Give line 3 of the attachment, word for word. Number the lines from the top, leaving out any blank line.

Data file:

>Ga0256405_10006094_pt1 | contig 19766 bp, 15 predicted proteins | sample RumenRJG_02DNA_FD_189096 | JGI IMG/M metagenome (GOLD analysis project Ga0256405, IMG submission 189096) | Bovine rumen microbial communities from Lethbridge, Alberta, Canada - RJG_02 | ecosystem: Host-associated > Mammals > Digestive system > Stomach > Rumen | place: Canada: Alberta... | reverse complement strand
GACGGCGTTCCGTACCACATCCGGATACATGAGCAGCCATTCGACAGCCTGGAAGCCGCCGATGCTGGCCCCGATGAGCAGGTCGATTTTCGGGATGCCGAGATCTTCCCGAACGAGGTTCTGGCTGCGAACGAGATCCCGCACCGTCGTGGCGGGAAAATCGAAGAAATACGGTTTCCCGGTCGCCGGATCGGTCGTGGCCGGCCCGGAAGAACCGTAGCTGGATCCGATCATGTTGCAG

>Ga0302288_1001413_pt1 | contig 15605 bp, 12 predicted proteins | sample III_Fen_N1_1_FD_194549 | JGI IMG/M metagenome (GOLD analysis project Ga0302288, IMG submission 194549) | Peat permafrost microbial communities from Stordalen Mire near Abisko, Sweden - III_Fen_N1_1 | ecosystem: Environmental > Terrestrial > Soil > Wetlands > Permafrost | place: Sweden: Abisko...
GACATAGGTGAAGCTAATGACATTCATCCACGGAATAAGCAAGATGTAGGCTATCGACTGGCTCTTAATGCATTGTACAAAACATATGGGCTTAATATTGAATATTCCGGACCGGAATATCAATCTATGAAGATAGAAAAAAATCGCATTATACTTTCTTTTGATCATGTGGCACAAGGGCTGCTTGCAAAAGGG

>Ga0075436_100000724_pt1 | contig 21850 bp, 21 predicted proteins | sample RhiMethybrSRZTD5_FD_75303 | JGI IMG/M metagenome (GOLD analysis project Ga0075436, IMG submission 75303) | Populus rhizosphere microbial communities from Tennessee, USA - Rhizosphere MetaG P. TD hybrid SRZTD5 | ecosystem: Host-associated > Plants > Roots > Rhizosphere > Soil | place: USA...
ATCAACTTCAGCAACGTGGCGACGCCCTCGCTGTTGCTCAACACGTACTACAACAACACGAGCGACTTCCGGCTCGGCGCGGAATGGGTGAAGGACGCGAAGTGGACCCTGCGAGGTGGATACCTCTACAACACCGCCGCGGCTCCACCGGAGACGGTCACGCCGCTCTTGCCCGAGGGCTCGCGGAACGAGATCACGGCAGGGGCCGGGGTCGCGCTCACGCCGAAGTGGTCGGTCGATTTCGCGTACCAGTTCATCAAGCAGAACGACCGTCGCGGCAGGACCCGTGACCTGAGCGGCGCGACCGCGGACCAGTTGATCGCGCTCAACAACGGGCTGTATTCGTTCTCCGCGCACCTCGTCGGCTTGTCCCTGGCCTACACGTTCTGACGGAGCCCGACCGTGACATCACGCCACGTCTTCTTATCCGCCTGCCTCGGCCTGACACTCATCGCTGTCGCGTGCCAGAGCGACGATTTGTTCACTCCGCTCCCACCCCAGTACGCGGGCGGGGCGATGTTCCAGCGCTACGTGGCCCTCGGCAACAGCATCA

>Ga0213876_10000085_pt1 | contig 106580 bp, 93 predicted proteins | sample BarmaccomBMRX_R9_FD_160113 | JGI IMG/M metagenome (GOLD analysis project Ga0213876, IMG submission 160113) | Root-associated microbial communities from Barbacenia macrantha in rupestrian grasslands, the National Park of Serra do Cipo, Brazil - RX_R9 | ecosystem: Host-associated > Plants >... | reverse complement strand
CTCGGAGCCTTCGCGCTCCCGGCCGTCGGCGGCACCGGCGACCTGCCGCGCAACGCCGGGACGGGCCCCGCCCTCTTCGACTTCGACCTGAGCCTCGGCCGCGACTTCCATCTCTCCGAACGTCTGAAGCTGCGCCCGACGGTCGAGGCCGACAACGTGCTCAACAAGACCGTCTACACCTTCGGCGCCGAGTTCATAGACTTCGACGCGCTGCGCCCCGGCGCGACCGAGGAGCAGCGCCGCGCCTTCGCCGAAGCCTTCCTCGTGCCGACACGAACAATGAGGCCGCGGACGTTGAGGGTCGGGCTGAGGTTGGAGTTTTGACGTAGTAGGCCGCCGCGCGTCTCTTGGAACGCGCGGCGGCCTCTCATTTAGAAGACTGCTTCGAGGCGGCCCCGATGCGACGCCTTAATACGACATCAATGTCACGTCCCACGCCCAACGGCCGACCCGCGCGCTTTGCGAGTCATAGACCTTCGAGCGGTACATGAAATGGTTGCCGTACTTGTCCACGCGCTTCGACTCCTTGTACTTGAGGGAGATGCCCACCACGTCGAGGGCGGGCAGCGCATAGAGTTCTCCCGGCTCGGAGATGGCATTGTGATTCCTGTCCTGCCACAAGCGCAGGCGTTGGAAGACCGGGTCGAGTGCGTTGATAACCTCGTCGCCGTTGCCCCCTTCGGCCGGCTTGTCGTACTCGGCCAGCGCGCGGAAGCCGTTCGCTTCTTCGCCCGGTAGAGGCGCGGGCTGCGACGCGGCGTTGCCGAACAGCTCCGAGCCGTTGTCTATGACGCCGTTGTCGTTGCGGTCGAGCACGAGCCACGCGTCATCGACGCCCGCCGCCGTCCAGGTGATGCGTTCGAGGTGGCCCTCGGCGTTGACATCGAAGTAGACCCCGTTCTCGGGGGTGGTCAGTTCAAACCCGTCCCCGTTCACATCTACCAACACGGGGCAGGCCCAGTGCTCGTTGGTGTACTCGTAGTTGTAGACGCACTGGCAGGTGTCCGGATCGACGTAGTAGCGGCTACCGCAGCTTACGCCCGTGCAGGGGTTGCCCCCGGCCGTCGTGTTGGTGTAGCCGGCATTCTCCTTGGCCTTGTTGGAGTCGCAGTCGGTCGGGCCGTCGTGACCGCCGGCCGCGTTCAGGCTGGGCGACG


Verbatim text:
>Ga0302288_1001413_pt1 | contig 15605 bp, 12 predicted proteins | sample III_Fen_N1_1_FD_194549 | JGI IMG/M metagenome (GOLD analysis project Ga0302288, IMG submission 194549) | Peat permafrost microbial communities from Stordalen Mire near Abisko, Sweden - III_Fen_N1_1 | ecosystem: Environmental > Terrestrial > Soil > Wetlands > Permafrost | place: Sweden: Abisko...